I finish drafting my Welcome for tomorrow’s event and load a video to show attendees before the delivery itself. I grab more coffee, take the dogs out in the rain, then set them up with some doggy activities back inside.
I notice a rose-breasted grosbeak on my deck with mixed emotions. I love these birds. But they should be gone now, away, away, flying south, and instead they have been here for five days. I worry over them. What if they never leave? Do they have what it takes to survive a harsh New York winter? What would I—what could I—do to help them? I think about the parallel between a writer and her fire and the need to warm a bird body—how they both require work and planning, how both need protection and sometimes a protector. I think about how I’d keep them warm, the craziness of the idea, knowing I’d fail. I think survival of the fittest. I think not on my watch. I think everything dies eventually. I think I’m not ready.
And then I look again at my to-do list. It is noon.
Mozart calms the souls of humans and canines alike and filters in over my Alexa in the kitchen.
Today’s Writer Unboxed post by Kelsey Allagood is about too many ideas, and how to make decisions, and it speaks to me. I’d like to try this approach. I comment. I bookmark the post. I think about my dusty manuscript, which is in and of itself not unusual.
The characters I’ve been ignoring are still alive in me. I reflect on how yesterday my two protagonists had a conversation/debate in my mind. How their debate started in a flash—like the strike of a match—how it rose in a quick flame before it settled into reason. How the scene ended in poignancy and suspense both. And was filed away. This one wasn’t worth jotting down. It would find a way in, contextually, and if it didn’t then it wasn’t worth remembering.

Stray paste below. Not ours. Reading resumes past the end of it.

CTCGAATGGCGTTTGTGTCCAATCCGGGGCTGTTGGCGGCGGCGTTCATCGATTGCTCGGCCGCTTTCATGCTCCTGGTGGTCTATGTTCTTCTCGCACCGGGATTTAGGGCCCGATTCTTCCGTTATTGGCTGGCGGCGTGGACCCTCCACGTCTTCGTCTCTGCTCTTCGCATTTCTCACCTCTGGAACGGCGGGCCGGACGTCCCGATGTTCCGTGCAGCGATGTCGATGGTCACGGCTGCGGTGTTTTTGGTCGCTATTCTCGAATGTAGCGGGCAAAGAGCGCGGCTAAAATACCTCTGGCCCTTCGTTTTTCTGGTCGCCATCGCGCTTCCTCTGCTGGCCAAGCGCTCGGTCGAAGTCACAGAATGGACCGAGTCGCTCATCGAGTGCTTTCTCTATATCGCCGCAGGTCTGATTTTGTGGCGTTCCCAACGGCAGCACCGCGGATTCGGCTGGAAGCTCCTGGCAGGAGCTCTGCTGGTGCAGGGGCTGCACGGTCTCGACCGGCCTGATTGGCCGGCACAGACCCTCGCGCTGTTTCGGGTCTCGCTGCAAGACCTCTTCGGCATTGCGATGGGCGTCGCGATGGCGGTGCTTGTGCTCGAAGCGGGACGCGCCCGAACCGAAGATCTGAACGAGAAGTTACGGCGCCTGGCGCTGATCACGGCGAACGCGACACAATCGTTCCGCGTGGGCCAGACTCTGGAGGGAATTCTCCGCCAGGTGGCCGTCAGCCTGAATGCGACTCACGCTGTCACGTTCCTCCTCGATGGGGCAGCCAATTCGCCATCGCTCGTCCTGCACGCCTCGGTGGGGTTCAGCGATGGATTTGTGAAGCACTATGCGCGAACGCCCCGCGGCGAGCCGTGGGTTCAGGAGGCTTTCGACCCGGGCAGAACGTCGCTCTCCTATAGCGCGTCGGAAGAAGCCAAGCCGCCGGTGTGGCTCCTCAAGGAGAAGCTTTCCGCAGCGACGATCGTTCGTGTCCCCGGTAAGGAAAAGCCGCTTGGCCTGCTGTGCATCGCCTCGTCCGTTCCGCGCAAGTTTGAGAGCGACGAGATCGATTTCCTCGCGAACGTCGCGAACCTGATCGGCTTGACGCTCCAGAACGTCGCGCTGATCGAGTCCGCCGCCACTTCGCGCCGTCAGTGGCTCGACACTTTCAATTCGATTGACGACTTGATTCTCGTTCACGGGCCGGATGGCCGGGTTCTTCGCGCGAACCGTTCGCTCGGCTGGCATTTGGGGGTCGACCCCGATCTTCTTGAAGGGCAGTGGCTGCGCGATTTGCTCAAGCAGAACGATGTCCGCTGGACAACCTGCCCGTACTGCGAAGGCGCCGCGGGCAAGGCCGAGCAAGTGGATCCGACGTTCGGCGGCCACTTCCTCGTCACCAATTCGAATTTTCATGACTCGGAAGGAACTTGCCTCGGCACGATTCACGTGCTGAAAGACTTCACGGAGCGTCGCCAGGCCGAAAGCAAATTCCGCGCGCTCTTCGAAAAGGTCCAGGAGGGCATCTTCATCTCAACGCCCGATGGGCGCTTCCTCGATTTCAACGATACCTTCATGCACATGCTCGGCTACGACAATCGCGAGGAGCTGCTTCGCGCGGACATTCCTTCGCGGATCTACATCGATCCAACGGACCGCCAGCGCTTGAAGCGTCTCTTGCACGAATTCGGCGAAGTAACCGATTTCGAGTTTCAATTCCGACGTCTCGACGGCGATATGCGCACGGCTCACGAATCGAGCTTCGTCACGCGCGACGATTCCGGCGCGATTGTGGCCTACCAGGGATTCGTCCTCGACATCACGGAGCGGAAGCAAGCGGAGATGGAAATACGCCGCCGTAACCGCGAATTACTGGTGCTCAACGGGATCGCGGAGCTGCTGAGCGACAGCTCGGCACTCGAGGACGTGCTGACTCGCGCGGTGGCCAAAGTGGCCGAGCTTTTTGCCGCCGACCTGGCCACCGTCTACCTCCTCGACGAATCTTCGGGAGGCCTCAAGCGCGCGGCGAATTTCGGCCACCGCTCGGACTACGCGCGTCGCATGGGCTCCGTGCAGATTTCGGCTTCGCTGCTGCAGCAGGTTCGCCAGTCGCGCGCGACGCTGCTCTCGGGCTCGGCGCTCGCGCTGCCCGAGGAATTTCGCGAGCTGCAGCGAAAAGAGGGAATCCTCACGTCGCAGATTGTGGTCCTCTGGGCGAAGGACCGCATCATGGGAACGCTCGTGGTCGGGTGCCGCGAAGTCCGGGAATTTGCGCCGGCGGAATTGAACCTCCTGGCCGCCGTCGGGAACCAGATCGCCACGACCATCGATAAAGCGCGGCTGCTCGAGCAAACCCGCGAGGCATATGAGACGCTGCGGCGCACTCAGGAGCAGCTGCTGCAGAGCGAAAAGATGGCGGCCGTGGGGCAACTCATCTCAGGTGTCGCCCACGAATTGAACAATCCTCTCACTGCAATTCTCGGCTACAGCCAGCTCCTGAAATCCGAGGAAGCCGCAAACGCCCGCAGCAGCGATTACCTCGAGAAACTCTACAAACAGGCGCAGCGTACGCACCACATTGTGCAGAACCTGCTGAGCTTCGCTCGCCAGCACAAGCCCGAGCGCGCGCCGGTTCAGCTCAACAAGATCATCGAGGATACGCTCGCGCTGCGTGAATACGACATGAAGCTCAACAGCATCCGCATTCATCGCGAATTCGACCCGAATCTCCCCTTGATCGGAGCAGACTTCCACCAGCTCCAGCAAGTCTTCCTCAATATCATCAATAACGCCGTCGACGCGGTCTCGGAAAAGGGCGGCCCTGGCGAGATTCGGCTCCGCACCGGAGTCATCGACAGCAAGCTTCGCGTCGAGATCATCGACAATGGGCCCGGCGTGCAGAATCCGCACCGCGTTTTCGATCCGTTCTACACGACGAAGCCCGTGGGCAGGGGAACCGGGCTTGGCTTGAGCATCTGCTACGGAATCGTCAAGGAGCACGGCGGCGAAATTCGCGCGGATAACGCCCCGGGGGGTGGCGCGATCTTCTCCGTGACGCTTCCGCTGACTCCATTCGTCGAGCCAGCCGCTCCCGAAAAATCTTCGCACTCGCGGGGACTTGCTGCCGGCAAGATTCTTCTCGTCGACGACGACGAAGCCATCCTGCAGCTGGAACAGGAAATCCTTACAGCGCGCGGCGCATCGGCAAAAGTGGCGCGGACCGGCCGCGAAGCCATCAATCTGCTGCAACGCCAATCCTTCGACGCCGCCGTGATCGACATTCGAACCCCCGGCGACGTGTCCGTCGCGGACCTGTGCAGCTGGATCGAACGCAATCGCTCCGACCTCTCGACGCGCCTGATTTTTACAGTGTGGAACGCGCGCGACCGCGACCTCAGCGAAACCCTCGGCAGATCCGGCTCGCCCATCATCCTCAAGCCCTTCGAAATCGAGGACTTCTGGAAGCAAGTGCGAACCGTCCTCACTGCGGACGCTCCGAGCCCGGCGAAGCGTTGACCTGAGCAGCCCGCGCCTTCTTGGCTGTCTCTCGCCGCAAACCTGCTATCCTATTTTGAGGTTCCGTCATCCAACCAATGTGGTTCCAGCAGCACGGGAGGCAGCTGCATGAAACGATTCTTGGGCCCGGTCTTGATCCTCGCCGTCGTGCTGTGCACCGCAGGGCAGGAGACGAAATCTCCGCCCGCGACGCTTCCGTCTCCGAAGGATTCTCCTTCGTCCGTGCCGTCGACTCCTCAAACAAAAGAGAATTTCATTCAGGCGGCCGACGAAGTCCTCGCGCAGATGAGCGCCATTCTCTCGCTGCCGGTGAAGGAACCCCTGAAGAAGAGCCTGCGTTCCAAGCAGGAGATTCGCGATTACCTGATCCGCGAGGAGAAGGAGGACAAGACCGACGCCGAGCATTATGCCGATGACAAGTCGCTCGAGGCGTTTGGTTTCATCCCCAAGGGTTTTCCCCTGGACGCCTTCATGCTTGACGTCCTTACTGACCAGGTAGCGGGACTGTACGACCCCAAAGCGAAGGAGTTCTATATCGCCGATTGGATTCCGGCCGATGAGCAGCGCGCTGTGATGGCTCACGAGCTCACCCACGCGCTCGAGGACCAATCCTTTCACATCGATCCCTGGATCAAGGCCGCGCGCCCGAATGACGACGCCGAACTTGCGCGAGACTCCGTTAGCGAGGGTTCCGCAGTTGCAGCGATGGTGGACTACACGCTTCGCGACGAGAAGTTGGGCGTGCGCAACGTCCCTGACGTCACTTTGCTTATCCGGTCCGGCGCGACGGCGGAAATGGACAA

I stop to think about it. Fire is chaos, and so is creativity. These little toss-away scenes are slender sticks on my fire. They keep the story alive, even if they are ultimately consumed.
The idea gives me hope.
It’s 1:20 when I read my Welcome aloud. It’s so important to do this; it’s one of my oft-repeated bits of advice for novelists-in-progress—speak what you have written. You hear so many issues that way, in terms of the flow of the words and of the logical progression of ideas. I make changes as I hear the need for them.
It’s raining again. I randomly think about the man I saw yesterday at a mail center. He had a wildly curly mustache—an out-of-time, character-worthy mustache. He doesn’t belong in my dusty work-in-progress, but his mustache does. This I won’t forget.
I pop back onto social media and retweet some mentions about the conference. I lose some time here; I always do. But I love this community of friends and writers, and it fuels me in its own unique way.